After the first quarter of this year, NZD has staged another rally, and therefore the current trend favors further upside in line with improving terms of trade differentials and historical behavior with respect to our PPP model. Positive risk sentiment following significant monetary policy interventions globally (to include the slashing of U.S. rates to practically zero) will help to support NZD trading at a premium to USD in 2020.
The bond market’s longer-term perspective on U.S. rates versus New Zealand still seems to favor USD over NZD (see the 10-year yields below).
However, we are seeing improvements in the steepness of both the U.S. and New Zealand curves (longer-term rates are rising relative to shorter-term rates). While we are probably going to see some yield curve management from major central banks going forward (still considered unconventional monetary policy, even in a world where negative rates have existed for years), at the moment this is fairly constructive for USD weakness. The U.S. dollar is still the world’s principal reserve currency, and steeper yield curves in combination with positive sentiment across risk assets generally supports a weaker USD (which usually rallies as a safe haven in the case of inverting yield curves and/or negative risk sentiment).
The important macroeconomic indicators of growth and inflation also matter now more than ever. New Zealand’s economy shrunk by 12.4% in Q2 2020, as compared to the United States which shrunk by 9.1%. This also follows Q1 2020 in which the U.S. also out-performed New Zealand with an annual GDP growth rate of +0.3% (versus New Zealand’s negative -0.1%). While the United States’ inflation rate is rising (1.3% in August 2020; see below), it is still averaging at a lower level than the inflation rates we are seeing from New Zealand.
(Source: Trading Economics)
New Zealand’s annual inflation rate in Q2 2020 was +1.5%, and was as high as +2.5% in Q1 2020.
(Source: Trading Economics)
With higher inflation rates in New Zealand relative to the United States, and with practically the same interest rates, USD probably has a higher “real yield” (on an inflation adjusted basis), although the fact that USD remains very liquid in funding markets does mean that USD and NZD are almost tied. Every LIBOR tenor from three-month LIBOR through to the overnight rate is currently below the 25 basis-point ‘upper limit’ of the Fed’s target (see below).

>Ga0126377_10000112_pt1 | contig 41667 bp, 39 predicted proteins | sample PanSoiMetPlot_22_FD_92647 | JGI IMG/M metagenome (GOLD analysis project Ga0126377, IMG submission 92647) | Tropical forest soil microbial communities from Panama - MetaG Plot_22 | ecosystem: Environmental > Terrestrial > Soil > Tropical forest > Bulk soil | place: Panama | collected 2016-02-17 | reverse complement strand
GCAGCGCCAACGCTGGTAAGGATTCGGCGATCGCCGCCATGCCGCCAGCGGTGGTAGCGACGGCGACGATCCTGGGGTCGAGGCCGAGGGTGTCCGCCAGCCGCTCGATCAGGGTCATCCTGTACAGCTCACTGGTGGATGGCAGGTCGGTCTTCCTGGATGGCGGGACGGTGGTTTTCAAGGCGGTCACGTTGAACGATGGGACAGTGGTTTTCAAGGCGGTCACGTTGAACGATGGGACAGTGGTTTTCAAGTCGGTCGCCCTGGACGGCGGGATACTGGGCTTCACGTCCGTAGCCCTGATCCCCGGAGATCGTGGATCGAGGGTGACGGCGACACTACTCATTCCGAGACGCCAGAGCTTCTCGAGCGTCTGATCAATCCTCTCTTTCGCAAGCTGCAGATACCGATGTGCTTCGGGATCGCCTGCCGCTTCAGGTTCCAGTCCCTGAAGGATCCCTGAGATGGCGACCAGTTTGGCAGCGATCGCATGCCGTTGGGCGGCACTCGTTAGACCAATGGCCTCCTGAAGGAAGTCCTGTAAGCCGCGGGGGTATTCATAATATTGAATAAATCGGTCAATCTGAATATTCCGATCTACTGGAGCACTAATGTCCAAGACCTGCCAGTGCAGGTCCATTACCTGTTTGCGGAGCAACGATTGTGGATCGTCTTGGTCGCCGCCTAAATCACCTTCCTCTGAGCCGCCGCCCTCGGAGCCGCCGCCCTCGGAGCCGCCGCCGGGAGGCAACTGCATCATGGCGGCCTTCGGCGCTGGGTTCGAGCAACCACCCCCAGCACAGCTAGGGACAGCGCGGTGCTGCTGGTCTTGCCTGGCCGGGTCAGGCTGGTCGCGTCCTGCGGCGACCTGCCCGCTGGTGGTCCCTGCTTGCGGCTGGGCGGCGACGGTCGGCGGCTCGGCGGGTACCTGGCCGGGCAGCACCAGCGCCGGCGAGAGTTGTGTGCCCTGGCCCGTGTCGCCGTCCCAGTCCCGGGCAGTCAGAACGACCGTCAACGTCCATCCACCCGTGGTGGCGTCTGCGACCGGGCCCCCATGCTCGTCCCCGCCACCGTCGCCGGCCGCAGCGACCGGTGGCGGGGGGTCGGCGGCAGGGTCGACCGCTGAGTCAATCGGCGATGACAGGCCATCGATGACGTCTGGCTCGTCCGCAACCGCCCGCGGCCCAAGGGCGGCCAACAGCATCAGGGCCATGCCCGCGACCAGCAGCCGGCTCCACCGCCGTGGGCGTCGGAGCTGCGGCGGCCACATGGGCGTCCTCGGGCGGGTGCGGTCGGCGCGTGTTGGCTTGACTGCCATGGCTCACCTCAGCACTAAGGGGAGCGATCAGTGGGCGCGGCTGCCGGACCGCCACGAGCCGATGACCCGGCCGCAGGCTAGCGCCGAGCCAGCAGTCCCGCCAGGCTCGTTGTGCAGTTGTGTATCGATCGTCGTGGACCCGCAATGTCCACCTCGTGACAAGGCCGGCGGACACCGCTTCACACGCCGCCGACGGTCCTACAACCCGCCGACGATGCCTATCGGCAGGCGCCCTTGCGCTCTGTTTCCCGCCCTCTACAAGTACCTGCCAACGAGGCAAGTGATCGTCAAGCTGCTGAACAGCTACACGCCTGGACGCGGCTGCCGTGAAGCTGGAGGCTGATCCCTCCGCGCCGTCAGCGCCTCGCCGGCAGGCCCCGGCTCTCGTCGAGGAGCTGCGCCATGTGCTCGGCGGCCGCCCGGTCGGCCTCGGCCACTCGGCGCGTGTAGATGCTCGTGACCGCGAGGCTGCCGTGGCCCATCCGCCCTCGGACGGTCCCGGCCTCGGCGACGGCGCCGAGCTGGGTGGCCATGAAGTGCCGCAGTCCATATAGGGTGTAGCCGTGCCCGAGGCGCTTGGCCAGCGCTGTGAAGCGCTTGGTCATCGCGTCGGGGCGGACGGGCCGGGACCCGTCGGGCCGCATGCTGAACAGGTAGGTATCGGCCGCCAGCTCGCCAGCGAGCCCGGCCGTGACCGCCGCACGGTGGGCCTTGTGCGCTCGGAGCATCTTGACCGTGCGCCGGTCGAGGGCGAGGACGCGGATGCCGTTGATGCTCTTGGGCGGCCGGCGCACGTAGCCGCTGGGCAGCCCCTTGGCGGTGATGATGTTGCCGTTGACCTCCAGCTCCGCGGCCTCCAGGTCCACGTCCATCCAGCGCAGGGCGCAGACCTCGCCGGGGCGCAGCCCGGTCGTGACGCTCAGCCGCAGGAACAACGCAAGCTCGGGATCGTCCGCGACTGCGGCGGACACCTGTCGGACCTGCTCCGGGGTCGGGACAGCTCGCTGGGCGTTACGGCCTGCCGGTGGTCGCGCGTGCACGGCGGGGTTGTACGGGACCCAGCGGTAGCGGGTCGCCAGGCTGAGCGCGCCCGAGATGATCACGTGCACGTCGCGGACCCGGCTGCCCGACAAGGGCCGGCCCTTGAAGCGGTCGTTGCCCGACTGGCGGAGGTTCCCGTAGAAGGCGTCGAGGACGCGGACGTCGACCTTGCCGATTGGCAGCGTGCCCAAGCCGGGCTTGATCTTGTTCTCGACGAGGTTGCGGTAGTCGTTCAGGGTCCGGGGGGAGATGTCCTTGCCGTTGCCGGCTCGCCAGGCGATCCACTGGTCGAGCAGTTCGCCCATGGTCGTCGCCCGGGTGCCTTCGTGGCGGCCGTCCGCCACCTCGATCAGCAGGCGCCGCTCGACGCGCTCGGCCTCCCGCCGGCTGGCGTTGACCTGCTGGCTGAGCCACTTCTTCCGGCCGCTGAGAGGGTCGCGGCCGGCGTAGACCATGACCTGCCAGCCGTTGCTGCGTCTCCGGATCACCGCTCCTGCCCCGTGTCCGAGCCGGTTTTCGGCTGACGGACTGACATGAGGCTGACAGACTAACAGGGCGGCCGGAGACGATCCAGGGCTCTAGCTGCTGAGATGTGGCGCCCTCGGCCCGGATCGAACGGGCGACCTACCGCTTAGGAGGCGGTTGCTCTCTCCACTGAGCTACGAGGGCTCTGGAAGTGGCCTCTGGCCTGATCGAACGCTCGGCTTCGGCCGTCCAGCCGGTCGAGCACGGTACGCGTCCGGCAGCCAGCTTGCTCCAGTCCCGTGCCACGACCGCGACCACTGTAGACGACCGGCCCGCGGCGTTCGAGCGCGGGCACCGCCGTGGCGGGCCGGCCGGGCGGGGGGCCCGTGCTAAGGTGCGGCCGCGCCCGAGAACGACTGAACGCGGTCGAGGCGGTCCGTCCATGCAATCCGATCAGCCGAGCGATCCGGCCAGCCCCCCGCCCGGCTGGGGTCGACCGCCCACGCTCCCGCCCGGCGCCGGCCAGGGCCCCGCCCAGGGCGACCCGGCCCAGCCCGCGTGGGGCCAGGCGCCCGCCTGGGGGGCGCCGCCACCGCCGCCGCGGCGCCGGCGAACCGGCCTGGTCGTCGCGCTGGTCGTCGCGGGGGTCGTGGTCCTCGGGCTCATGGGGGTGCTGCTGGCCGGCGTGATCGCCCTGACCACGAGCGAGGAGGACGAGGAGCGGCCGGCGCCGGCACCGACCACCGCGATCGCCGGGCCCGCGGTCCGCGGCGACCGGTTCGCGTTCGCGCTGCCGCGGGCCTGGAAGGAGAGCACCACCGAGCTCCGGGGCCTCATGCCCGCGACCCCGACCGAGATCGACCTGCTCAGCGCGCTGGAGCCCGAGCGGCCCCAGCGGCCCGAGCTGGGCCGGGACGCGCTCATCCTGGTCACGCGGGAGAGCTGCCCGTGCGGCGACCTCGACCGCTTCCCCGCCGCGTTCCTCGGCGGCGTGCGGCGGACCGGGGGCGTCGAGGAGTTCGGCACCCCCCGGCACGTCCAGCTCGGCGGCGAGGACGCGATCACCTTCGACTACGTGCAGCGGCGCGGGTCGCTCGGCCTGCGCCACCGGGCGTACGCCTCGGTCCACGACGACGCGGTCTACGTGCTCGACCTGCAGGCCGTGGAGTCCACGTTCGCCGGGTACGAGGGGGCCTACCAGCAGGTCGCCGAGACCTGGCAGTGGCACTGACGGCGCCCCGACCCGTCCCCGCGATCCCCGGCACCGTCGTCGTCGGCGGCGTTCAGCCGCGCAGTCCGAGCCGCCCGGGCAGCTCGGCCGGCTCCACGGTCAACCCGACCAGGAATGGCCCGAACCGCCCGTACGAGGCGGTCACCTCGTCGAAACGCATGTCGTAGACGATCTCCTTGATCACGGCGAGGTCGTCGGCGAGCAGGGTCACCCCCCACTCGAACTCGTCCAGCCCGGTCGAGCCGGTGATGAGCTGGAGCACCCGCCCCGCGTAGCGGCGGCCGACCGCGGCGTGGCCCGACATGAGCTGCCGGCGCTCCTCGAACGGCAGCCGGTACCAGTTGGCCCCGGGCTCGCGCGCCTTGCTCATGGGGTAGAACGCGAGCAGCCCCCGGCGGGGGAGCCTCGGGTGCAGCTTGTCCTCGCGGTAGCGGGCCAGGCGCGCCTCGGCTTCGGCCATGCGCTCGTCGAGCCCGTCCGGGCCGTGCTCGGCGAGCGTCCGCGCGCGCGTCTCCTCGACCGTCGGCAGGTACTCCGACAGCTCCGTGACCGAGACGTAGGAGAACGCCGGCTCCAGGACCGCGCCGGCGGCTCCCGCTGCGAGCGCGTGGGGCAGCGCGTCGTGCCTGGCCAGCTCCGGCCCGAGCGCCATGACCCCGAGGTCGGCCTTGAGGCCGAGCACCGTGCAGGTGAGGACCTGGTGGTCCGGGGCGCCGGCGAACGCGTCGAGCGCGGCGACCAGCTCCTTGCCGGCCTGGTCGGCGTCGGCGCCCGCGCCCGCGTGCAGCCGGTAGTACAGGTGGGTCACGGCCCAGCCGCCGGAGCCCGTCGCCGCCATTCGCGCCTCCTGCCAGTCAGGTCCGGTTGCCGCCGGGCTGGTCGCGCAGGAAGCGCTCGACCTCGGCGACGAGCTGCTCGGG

As previously indicated, my conclusion is that we will see further upside from NZD/USD due to an improving terms of trade differential, positive risk sentiment, a supportive PPP model (which currently places NZD at a probable discount to USD), improving yield curves, a liquid U.S. dollar, and almost even ‘real yields’.
We do, however, want to see a bounce-back from New Zealand in the third and fourth quarters; if the country continues to drag behind the United States, we would need to reassess this position. Capital typically flows to higher growth rates (adjusted for inflation), and at the moment, United States appears to be in the lead. Due to significant fiscal interventions in response to the COVID-19 pandemic, and differences in calculating and reporting unemployment, I would argue current unemployment rates are not incredibly informational. Yet this is another macroeconomic indicator that will likely become very important as we assess NZD/USD into 2021.
Disclosure: I/we have no positions in any stocks mentioned, and no plans to initiate any positions within the next 72 hours. I wrote this article myself, and it expresses my own opinions. I am not receiving compensation for it (other than from Seeking Alpha). I have no business relationship with any company whose stock is mentioned in this article.